From mercenaries to citizens: how the Nubians gained acceptance in Uganda

Ugandan strongman General Idi Amin raised the national profile of Uganda Nubians -- but they were persecuted soon after his overthrow in 1979. Photo by Keystone/Getty Images

Ugandan strongman General Idi Amin raised the national profile of Uganda Nubians — but they were persecuted soon after his overthrow in 1979 (PHOTO/Keystone/Getty Images)

It’s been well over a century since the Nubian people arrived in Uganda from what was then Sudan, as the armed enforcers of the British colonial government. Over time, the new arrivals assimilated individuals from different ethnic backgrounds within Uganda while remaining a distinct group.

Now officially recognised as Ugandans, the history of Ugandan Nubians – sometimes referred to simply as the “Nubi” – makes a case study of how social identity is formed and changed.

The Uganda Nubian origins were in what is now South Sudan. There, in the 1820s, some members of the Shilluk, Dinka, Bari, Lotuko, Madi, Lugbara and Alur ethnic groups coalesced into a community of people known as “Sudanese-Nubians”. They practised Islamic culture and spoke a creolised form of Arabic.

The Sudanese Nubians developed as a distinct group as a result of Egypt’s military expansion south into Sudan in the first half of the nineteenth century. Among Sudanese Nubians were professional mercenaries who were used by both Africans and Europeans to capture slaves, ivory and minerals from Gondokoro (southern Sudan) during the 19th century. In the process, Africans adapted to the Arabic culture.

This is the group from which the British military administrator in Uganda Lord Frederick Lugard recruited a band of mercenaries to keep law and order.

The Sudanese mercenaries under their leader Selim Bey were recruited at Kavali, an area in the southwestern corner of Lake Albert in Uganda. The band of about 8,200 Nubian men, women and children set off by canoe on Lake Albert via Bunyoro, a kingdom in western Uganda.

The Nubians later assimilated with those around them with whom they socially identified. This included the Kuku, Lugbara, Acholi, Kakwa, Bganda and Batoro. They became the Nubi-Muganda, Nubi-Kuku, Nubi-Toro, Nubi-Lugbara, Nubi-Acholi and Nubi-Kakwa, among others.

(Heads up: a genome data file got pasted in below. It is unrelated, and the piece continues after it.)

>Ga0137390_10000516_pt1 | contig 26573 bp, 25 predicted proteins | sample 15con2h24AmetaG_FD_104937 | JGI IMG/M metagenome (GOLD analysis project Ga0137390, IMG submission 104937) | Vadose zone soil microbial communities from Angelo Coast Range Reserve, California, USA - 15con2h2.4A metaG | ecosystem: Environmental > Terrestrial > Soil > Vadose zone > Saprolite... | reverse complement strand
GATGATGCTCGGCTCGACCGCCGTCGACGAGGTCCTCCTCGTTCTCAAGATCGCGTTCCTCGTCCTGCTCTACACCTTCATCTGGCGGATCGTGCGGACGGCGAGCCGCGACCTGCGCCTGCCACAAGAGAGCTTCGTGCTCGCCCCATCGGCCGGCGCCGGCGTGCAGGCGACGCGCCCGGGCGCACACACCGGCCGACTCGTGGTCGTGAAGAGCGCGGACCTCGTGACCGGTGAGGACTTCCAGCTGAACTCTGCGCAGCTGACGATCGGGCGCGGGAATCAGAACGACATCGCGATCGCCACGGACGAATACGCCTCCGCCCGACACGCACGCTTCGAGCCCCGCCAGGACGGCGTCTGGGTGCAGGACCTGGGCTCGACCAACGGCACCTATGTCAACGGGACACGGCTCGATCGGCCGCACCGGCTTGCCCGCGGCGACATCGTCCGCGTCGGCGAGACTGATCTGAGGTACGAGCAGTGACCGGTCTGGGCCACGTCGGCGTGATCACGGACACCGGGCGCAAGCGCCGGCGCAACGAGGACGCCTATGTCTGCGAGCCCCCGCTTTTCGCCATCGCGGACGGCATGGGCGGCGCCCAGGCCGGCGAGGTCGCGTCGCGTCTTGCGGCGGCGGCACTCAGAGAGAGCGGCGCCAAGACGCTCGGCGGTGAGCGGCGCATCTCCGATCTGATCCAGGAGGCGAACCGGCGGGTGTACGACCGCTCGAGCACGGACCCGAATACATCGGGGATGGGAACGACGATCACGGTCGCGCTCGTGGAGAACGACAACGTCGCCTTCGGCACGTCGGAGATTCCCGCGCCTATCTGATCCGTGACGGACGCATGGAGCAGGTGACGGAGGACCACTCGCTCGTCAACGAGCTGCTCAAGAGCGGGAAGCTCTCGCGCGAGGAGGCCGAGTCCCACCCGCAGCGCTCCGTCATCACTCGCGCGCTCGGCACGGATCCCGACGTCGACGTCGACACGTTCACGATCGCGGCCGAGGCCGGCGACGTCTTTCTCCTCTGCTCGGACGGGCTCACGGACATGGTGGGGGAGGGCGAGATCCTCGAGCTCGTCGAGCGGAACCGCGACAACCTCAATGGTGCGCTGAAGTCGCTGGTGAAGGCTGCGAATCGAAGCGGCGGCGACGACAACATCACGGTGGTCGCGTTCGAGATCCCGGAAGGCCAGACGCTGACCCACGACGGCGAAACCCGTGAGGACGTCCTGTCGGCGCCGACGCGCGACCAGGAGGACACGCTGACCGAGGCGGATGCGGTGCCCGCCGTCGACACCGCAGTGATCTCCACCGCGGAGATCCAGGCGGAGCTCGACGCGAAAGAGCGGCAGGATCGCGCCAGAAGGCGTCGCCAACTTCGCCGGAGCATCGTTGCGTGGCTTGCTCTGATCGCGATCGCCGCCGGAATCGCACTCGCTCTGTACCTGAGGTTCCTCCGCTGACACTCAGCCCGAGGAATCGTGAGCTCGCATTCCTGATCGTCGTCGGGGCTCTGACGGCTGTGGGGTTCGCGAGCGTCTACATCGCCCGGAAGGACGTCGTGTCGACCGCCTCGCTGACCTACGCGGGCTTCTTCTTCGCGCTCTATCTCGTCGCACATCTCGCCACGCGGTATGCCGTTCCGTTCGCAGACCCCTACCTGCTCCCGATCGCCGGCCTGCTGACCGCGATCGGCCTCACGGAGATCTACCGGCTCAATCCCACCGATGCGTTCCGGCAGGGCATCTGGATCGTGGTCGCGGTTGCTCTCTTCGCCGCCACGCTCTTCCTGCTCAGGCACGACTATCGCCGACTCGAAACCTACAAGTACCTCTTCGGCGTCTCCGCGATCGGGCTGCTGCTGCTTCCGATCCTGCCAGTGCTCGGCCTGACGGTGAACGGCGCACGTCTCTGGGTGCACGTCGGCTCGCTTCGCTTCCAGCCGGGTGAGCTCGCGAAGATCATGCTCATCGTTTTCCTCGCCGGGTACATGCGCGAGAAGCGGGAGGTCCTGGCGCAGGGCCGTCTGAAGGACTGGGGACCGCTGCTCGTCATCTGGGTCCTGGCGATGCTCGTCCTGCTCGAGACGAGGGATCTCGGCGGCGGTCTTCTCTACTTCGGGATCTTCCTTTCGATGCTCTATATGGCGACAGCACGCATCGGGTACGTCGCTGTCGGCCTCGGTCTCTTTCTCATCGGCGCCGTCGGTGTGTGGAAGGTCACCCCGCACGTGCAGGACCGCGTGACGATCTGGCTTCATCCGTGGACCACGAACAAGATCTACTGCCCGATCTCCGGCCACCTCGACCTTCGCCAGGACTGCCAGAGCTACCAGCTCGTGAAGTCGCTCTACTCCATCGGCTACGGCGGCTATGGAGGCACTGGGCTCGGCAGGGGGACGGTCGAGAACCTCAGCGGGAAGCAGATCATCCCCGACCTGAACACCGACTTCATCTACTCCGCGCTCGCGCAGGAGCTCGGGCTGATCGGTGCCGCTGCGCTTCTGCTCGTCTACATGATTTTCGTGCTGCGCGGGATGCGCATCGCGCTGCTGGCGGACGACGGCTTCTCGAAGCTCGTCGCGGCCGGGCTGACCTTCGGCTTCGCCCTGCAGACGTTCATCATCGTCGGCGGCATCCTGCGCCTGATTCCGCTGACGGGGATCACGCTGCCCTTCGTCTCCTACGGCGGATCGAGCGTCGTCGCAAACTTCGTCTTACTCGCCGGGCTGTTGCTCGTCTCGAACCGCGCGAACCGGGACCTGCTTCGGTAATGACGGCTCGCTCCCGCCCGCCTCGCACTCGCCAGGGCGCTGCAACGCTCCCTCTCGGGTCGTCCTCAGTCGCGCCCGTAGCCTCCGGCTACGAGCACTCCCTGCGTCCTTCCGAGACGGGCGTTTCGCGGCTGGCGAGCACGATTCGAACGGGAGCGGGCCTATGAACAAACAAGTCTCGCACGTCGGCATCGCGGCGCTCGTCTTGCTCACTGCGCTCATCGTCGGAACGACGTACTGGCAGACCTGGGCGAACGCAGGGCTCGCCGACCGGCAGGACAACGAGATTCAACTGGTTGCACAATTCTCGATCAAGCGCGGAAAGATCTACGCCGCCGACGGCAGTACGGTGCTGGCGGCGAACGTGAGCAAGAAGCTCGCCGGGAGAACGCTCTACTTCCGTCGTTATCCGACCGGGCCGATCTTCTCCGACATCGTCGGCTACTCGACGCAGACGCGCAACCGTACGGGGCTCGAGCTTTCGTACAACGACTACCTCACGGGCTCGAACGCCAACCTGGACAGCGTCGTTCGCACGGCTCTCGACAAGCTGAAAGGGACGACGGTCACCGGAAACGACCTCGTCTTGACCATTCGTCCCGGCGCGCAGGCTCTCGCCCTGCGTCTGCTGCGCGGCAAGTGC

Most of Uganda’s ethnic groups are associated with specific ancestral territories. For instance the Baganda of central Uganda, Bagishu of eastern Uganda and Banyankole of western Uganda. However, Uganda Nubians have had no territorial claim because they settled in the different places they were deployed.

For decades Ugandan Nubians were treated as foreigners or “Abagwira” and discriminated against. But the country’s 1995 constitution recognised the Nubians as a Ugandan indigenous ethnic community and as citizens. This was a significant step because their identity was now officially recognised with similar rights as other Ugandans.

In my PhD research I studied the formation and shifts of the Nubian ethnic identity, and the strategies Uganda Nubians have used to define and sustain themselves as a distinct ethnic group in Uganda. Understanding identity shifts over time allows for an appreciation of the fluidity and the construction of identities.

I drew the conclusion that there is more to ethnic identity than ancestral location or settlement pattern. It goes beyond language or family history too. Understanding this can lead to lessening of ethnic conflicts worsened by the colonially constructed ethnic territorial boundaries.

Shifting identity

Like most historical studies, my research relied mainly on oral history and written archival records. Oral interviews were conducted in Bombo and Kampala (both in central Uganda), Kabarole district (western Uganda) and Arua Adjuman and Pakwach (west Nile districts of Uganda).